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Joint Effort

Managing a cow herd, reproductive program takes teamwork between producer and veterinarian.

There is no “silver bullet,” to ensure the success of a herd health program, it’s a group effort. Those were the words of Randall Spare, veterinarian with Ashland Veterinary Clinic in Ashland, Kan., at the Applied Reproductive Strategies in Beef Cattle (ARSBC) workshops in Manhattan, Kan., Aug. 29-30.

“What I’ve learned over the years is that I’ve got to do a better job of communicating,” he said.

It’s important to have and maintain reproductively efficient females with early growth that produce a calf that will add value to the cow herd.

Producers are in control of their genetic choices, and Spare stressed the importance of selecting for docile animals. Those cattle “will perform better,” he said.

Spare added that solid nutrition and health programs are necessary, as well as fertility testing bulls. He reminded producers, “When there’s a fertility problem, rarely is it just one cause.”

Those four components — docility, nutrition, health and sound bulls — help ensure a reproductively efficient cow herd.


“Immunity is a lifetime experience starting at conception, and we have to make sure we’re making the right decisions to create that possibility,” Spare said.

A calf’s level of immunity is very low at the time of birth, so colostral intake is of utmost importance.

“It’s not black and white,” Spare said. “It’s a degree of response to colostral intake. Providing an environment for calves to nurse immediately to provide colostrum following birth is necessary.


“The cornerstone of a herd health program is to know what our BVD (bovine viral diarrhea) status is,” Spare said. Test for the disease, test for persistently infected (PI) calves, and vaccinate at the right time. When the herd is confirmed BVD-free, make biosecurity a priority to keep it that way.

Regarding the debate of MLV (modified-live virus) vs. killed vaccine, Spare says any vaccine can provide protection when used in the appropriate time and place. “It’s about timing,” he said.

In situations where cattle are already stressed, even a great vaccination protocol may get poor results.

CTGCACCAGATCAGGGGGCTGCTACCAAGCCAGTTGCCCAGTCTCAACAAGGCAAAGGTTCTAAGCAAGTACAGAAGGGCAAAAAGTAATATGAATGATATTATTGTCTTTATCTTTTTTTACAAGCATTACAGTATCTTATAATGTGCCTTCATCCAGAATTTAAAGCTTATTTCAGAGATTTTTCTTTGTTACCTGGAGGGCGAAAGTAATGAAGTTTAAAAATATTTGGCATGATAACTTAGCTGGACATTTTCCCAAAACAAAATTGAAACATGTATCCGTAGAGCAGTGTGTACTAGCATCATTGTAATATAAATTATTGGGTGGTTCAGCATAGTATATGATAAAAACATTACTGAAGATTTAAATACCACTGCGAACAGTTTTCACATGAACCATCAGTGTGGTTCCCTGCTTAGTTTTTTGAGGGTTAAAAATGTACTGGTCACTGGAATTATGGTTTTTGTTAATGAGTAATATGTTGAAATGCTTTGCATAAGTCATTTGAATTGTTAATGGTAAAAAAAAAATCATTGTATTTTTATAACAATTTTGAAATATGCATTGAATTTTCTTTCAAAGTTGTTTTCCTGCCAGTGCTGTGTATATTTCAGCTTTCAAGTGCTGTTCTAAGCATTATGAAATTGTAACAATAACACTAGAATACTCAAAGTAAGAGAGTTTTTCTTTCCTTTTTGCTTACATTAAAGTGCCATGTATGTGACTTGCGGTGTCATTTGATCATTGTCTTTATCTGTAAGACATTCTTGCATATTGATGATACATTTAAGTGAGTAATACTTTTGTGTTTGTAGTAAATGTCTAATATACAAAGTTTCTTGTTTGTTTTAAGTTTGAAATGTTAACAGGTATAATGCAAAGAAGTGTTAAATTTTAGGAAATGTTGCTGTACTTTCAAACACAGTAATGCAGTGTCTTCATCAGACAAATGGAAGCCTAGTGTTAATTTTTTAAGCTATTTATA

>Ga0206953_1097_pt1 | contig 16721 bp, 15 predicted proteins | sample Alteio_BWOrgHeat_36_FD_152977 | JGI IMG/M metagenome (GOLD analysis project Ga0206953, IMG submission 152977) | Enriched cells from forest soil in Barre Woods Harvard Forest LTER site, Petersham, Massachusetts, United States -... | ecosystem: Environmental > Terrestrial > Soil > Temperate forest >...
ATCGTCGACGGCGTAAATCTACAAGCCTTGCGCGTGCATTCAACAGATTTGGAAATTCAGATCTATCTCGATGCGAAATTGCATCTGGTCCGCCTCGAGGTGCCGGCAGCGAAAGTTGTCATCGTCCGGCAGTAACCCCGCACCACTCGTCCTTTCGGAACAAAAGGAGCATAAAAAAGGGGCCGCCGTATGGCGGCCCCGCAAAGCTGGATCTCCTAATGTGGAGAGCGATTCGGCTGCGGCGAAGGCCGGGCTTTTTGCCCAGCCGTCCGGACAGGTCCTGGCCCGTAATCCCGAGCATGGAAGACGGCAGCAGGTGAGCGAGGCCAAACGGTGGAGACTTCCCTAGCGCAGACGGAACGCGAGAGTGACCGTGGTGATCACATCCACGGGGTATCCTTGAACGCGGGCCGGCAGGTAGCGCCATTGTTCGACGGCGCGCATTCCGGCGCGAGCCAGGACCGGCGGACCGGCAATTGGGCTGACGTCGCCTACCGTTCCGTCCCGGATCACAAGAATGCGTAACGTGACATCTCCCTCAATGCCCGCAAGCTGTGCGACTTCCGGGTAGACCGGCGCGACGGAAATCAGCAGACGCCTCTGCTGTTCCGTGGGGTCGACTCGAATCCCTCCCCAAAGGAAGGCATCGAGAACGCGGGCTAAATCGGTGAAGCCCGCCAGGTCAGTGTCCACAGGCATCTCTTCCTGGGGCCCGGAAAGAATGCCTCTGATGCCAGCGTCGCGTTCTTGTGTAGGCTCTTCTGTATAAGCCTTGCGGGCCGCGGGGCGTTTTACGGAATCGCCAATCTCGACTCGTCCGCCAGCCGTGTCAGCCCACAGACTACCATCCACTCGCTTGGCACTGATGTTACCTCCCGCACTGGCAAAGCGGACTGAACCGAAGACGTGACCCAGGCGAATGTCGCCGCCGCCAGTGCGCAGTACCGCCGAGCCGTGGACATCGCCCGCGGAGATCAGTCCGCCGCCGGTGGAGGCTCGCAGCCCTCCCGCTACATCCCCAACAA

“When we add stress to a vaccination program that would appear to be right, maybe it’s wrong,” he said, urging producers to use the right timing with the right vaccine.

“Just because we vaccinate and vaccinate often doesn’t mean we’ll get a more robust response,” Spare said. “We have to be careful of how we use it, and ask ourselves what’s the appropriate way.”


BVD has a unique and efficient way of hiding out in herd sires, Spare added. If the virus ends up in the testicles, it can hide out for as long as 18 months completely undetected. That’s a problem.

Spare urged producers to buy young, virgin bulls. The veterinarian strongly discouraged the practice of leasing bulls, calling it “a bad idea.”

With trichomoniasis, Spare said, “Know who your neighbors are and what their practices are.” He recommended vaccinating for vibrio and leptospirosis yearly.

As a final note, Spare again stressed the importance of selecting for docile cattle, reminding his audience that calves out of tame cows gain better and are more reproductively efficient throughout their lives.

Spare spoke during Tuesday’s ARSBC session focused on application of reproductive technologies. Visit the Newsroom at, which features comprehensive coverage of the symposium, to view his PowerPoint, to read the proceedings or to listen to the presentation. Compiled by the Angus Journal editorial team, the site is made possible through sponsorship by the Beef Reproduction Task Force. To access video of the presentations, visit the Beef Reproduction Task Force page on Facebook.

The 2017 ARSBC Symposium was hosted by the Task Force and Kansas State University Research & Extension. Next year’s symposium will be Aug. 29-30 in Ruidoso, N.M.

Editor's Note: This article was written under contract or by staff of the Angus Journal, an Angus Media publication. To request reprint permission and guidelines, contact Shauna Rose Hermel, editor, at 816-383-5270.